One of the problems in QM i frequently encounter in all textbooks is the shifting of the wall problem which goes like this.(adsbygoogle = window.adsbygoogle || []).push({});

Assume a particle is in the ground state (or any stationary state) of an infinite potential well between 0<x<a. If the wall at a is suddenly shifted to 2a, then what is the probability of finding the particle in the ground state (or any other stationary state) of the new well.

The way I understood it, the solution involves the assumption that since the wall is shifted suddenly, the wave function does not change. However, since the system itself has changed, the new system has different stationary states. The original wave f is a linear combo of these eigenstates and the probability of finding it in one of these states is the corresponding coefficient mod-squared.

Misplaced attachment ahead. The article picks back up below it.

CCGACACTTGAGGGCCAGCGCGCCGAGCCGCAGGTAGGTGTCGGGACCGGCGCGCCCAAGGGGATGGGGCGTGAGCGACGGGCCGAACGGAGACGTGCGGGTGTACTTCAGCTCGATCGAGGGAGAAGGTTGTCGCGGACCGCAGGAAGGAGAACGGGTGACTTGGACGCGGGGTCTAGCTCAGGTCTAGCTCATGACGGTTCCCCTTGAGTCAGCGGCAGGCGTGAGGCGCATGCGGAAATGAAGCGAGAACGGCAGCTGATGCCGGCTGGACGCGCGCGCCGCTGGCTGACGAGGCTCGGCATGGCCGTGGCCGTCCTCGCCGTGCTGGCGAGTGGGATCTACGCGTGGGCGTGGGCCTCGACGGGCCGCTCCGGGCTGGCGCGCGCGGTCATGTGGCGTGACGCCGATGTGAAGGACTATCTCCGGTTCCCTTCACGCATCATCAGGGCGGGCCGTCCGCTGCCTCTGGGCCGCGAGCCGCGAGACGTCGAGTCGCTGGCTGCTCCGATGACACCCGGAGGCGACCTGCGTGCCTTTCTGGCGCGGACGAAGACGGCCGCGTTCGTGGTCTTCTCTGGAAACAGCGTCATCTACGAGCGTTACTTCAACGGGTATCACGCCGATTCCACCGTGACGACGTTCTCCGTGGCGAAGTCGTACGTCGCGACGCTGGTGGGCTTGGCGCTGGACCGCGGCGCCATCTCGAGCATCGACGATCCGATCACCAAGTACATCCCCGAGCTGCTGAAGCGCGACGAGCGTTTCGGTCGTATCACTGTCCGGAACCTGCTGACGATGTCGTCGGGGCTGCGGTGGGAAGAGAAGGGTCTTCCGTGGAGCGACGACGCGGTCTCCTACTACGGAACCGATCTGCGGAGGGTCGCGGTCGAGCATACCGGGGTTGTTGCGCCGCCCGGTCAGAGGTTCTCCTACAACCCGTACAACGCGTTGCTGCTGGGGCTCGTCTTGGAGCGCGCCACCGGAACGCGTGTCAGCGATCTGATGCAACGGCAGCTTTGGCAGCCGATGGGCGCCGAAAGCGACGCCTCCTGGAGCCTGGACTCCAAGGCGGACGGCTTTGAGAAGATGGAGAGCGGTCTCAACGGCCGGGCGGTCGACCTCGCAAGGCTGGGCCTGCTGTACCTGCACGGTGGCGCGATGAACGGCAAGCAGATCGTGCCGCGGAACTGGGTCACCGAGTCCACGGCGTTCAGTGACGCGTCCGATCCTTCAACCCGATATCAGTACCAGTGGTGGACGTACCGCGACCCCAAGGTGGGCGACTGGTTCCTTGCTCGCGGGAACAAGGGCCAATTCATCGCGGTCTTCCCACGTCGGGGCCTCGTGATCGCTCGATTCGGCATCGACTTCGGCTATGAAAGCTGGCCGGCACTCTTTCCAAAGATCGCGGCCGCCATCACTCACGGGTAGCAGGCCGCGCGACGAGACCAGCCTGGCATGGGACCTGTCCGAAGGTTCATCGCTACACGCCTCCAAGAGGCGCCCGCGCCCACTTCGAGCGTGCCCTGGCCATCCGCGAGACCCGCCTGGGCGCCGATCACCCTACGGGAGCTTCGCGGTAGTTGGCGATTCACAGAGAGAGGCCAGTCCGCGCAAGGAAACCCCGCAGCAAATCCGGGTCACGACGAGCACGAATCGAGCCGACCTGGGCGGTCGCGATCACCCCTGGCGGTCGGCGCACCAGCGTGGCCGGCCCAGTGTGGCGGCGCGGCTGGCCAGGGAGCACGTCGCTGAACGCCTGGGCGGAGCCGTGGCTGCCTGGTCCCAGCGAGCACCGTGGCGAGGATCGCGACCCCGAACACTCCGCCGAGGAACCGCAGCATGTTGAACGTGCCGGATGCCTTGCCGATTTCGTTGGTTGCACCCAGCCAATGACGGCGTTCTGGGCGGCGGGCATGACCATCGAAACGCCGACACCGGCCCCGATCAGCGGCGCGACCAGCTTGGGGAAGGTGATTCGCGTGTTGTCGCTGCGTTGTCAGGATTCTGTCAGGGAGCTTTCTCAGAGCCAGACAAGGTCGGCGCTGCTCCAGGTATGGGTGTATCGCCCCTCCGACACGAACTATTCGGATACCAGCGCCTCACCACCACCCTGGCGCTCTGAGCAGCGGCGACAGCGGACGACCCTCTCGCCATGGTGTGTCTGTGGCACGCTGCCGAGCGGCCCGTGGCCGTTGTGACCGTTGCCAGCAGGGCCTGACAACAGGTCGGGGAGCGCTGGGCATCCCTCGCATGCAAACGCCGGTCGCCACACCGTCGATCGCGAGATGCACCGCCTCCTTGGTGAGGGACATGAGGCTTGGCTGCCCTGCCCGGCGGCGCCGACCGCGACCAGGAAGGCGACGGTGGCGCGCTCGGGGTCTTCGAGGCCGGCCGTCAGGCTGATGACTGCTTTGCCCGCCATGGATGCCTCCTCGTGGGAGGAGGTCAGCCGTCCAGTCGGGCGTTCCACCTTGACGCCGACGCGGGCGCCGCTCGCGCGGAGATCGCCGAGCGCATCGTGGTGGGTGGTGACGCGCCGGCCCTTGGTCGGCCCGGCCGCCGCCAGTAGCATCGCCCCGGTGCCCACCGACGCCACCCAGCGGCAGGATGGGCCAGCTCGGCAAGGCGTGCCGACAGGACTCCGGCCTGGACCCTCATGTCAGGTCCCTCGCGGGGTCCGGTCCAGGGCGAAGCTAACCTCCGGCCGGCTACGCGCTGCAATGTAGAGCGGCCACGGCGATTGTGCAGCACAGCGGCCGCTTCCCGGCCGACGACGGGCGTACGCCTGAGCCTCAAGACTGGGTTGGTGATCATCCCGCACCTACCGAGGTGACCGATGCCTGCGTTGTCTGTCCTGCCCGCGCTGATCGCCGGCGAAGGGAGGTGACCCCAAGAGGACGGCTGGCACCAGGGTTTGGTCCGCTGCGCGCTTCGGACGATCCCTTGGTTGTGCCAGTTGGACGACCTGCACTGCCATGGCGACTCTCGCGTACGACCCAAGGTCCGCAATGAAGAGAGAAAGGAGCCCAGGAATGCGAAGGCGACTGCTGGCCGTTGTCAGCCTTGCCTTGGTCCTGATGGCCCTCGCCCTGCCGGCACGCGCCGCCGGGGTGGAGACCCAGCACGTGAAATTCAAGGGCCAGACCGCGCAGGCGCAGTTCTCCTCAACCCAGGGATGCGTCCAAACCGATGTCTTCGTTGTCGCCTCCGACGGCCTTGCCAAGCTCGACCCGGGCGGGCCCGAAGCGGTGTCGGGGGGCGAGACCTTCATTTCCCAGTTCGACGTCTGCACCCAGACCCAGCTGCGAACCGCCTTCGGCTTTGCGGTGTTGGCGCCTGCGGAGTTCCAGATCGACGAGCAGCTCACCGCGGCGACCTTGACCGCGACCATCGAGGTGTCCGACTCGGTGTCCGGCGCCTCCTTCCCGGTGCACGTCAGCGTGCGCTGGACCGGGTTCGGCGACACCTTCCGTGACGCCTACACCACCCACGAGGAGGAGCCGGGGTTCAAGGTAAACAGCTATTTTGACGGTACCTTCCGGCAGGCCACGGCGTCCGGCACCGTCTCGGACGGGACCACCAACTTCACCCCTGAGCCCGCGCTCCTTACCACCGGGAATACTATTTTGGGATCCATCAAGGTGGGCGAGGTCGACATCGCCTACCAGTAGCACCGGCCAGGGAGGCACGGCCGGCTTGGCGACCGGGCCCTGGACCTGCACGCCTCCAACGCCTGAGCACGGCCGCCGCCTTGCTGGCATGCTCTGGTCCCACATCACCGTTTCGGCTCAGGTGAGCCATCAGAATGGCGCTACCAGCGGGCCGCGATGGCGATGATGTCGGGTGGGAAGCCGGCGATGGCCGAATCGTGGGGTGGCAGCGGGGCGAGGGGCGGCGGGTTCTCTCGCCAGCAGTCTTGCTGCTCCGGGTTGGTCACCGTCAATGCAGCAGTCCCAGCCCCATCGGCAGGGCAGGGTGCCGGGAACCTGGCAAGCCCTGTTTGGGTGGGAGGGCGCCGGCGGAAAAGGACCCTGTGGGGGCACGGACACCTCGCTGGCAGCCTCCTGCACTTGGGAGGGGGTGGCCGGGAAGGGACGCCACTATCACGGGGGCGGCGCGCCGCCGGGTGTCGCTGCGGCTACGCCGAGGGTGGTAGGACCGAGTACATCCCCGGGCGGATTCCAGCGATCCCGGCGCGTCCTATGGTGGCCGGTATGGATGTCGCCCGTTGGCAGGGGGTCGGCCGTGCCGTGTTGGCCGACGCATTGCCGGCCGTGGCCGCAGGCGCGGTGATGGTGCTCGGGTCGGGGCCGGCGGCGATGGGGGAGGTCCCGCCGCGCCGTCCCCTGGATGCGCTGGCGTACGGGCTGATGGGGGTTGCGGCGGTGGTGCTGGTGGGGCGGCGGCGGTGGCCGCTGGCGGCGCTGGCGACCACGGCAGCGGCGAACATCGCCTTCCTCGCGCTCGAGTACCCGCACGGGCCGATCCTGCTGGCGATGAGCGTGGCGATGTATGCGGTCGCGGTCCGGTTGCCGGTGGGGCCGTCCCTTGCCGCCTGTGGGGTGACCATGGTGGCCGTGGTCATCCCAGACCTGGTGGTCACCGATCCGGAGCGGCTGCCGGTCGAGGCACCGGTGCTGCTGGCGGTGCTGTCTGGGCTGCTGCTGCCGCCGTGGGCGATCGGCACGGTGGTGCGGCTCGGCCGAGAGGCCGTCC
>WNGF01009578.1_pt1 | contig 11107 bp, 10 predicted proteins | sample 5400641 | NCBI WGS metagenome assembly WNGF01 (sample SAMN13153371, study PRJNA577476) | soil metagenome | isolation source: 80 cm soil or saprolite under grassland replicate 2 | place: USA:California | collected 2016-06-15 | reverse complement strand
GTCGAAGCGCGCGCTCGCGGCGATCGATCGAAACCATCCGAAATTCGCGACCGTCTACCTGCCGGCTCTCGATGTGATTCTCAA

My question is since the wave function is unchanged, it looks like

ψ= sin(∏x/a), 0<x<a

ψ= 0 elsewhere

Then at x=a, dψ/dx is discontinuous, even though V≠∞.

How is such a wave function allowed?

Or is my understanding of the solution to the problem wrong?

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# Shifting of the wall problem

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